Friday, November 15, 2013

Giving thanks to veterans


HONOR AND PRIDE: Orf, with his son, Nicholas, 11

The 11th hour of the 11th day of the 11th month marks the anniversary of the end of World War I in 1918 and is celebrated each year to honor war veterans. To pay tribute, the MGH hosted the annual Veterans Day Appreciation Breakfast under the Bulfinch Tents.

“It’s good to know that people care and celebrate this holiday,” said Walter Reeves, medical photographer in the MGH Photo Lab, who served six years in the army. “After 9/11 and events like the Boston Marathon bombing, people seem to have a sense of what it’s like because it’s closer to home.”

Many MGH veterans and their families attended the event. Speakers included Peter L. Slavin, MD, MGH president; Jeff Davis, senior vice president of Human Resources; John Polk, DMin, BCC, director of the MGH Chaplaincy; and retired Brig. Gen. Jack Hammond, executive director of the Red Sox Foundation and MGH Home Base Program, which helps Iraq and Afghanistan veterans and their families heal from post-traumatic stress disorder or traumatic brain injury through clinical care.

“I want to thank the veterans for your service and the sacrifices your families have made,” said Hammond. “With so many troops returning from Iraq and Afghanistan, it is a busy time at Home Base, but we have treatments that work and a wonderful team of clinicians and veterans who are here to help.”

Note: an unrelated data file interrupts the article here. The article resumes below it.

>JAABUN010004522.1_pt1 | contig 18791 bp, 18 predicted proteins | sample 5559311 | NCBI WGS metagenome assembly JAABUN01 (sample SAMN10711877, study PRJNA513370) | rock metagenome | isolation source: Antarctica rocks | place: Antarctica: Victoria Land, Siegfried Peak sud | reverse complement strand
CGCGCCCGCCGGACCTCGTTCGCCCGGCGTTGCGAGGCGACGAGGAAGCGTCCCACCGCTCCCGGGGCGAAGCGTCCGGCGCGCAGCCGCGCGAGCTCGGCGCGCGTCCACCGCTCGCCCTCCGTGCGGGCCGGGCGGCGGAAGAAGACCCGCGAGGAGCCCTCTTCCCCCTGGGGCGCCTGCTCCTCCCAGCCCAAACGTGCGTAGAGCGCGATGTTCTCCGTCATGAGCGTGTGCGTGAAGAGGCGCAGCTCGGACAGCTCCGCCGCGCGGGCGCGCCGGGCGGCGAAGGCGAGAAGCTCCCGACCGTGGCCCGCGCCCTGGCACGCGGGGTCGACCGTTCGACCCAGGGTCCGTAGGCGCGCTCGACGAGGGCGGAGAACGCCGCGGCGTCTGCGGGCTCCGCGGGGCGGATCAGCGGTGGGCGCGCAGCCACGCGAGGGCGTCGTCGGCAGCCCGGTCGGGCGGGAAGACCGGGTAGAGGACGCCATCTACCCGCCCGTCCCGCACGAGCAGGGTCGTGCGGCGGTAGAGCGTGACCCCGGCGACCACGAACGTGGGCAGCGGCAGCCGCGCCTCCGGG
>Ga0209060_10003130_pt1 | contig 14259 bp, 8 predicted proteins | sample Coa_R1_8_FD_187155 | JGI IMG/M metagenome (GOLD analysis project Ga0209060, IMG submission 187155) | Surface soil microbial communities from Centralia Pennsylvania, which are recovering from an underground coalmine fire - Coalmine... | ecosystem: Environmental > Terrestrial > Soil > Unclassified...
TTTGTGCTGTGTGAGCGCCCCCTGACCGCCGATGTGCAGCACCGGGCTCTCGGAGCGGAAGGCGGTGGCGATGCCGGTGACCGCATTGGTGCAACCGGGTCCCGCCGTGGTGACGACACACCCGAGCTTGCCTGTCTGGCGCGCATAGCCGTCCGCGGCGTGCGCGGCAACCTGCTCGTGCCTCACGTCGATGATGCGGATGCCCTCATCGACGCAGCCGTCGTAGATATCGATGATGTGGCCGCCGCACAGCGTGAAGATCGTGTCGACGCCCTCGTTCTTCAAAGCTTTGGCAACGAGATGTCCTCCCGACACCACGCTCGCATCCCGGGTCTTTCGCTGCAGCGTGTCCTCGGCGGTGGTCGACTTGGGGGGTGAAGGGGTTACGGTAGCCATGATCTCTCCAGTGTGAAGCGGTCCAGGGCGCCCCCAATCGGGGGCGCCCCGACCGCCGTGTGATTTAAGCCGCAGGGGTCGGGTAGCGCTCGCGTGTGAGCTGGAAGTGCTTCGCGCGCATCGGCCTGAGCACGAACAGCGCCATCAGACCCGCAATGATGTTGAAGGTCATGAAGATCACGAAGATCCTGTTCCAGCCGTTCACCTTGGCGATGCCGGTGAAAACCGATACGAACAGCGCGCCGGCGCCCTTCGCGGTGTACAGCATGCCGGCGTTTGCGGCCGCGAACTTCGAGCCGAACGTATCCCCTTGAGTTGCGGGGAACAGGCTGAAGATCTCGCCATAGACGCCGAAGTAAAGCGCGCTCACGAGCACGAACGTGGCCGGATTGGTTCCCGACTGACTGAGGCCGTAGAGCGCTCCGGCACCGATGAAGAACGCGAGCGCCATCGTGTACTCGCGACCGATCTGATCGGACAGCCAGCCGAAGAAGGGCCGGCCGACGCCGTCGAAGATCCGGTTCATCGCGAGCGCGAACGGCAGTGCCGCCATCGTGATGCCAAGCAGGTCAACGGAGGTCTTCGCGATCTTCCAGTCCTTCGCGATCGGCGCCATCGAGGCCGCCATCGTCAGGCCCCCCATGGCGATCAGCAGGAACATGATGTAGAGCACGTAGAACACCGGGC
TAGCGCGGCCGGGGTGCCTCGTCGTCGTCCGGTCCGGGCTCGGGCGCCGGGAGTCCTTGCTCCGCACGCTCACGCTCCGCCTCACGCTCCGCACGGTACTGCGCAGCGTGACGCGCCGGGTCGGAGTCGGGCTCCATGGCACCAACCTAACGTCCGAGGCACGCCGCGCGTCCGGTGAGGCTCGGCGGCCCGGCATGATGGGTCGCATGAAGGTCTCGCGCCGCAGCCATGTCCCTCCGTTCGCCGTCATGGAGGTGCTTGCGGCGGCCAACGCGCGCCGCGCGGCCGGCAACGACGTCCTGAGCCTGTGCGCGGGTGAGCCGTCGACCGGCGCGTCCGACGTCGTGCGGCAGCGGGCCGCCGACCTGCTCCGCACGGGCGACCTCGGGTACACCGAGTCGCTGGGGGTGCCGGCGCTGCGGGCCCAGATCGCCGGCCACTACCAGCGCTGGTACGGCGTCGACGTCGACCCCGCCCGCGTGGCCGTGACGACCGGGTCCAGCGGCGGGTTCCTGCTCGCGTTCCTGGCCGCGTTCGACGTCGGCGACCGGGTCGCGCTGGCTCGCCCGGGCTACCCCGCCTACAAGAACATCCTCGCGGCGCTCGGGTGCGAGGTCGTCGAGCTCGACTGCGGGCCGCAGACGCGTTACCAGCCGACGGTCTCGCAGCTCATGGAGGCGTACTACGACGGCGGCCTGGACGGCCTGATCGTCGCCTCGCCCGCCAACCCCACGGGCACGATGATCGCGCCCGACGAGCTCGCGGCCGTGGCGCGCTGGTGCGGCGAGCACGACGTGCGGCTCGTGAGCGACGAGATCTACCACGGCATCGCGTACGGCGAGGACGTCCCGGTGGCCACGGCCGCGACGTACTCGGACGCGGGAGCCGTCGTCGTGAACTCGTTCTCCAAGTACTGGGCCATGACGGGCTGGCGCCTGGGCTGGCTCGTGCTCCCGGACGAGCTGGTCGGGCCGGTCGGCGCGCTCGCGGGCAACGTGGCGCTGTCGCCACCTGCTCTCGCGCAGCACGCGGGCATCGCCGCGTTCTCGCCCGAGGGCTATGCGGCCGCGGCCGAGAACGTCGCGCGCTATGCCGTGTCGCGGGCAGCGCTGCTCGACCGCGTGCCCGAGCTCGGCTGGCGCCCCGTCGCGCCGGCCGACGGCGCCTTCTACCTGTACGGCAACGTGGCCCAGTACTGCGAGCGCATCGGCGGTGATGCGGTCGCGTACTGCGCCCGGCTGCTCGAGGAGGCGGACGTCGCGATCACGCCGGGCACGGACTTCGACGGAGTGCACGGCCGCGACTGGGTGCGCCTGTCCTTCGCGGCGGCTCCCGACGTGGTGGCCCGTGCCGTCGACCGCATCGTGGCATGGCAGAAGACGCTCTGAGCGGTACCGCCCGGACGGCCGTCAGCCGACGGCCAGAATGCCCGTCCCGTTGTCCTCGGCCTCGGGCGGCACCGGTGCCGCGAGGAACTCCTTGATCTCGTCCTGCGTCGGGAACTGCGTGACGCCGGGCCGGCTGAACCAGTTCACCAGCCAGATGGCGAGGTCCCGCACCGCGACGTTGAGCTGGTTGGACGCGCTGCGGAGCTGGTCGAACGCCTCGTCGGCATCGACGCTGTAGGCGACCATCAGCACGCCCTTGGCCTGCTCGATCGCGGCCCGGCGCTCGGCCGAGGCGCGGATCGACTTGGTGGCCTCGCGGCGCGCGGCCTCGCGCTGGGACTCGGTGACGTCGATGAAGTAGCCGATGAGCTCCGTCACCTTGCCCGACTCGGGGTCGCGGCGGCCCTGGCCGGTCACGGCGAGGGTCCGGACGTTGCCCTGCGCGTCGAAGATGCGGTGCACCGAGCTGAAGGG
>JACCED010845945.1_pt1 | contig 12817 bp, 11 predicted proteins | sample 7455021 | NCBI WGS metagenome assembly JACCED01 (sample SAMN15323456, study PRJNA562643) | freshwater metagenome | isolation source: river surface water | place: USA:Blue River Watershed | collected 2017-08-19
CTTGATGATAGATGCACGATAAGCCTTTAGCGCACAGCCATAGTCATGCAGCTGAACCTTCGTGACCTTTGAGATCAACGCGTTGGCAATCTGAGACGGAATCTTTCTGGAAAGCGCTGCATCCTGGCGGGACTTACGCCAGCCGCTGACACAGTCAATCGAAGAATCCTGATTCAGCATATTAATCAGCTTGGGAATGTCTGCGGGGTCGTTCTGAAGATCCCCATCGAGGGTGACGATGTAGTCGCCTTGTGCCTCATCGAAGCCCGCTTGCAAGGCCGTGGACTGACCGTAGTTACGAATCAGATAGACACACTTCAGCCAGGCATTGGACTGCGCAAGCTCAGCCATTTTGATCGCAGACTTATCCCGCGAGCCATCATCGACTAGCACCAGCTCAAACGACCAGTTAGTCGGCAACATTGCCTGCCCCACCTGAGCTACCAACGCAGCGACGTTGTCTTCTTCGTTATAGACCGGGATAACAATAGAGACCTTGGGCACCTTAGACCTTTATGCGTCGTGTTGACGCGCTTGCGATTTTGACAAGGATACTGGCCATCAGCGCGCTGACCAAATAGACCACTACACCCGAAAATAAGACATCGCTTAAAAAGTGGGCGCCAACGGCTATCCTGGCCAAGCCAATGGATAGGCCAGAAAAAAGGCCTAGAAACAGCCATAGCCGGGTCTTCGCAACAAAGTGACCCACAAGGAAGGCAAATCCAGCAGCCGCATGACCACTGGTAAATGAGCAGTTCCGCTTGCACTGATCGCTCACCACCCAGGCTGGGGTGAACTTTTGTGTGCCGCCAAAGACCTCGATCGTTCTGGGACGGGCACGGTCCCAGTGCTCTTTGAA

The breakfast concluded with keynote speaker, Harry Orf, PhD, senior vice president for Research. Orf served more than 30 years in a medical brigade in the U.S. Army Reserves, including a year deployment in Iraq.

“As I reflect back on our tour, it’s difficult to rationalize the dichotomy of battlefield brutalities with the compassionate treatment we give to the injured,” said Orf. “The public often sees the tragedies of war and the harm we inflict. But they also need to know that help and compassion are fundamental tenets of our military policy. Our hospitals treat anyone – soldier, ally, enemy or civilian – who makes it to our door, and we prioritize treatment by severity of injury, not by
whose side they’re on.”

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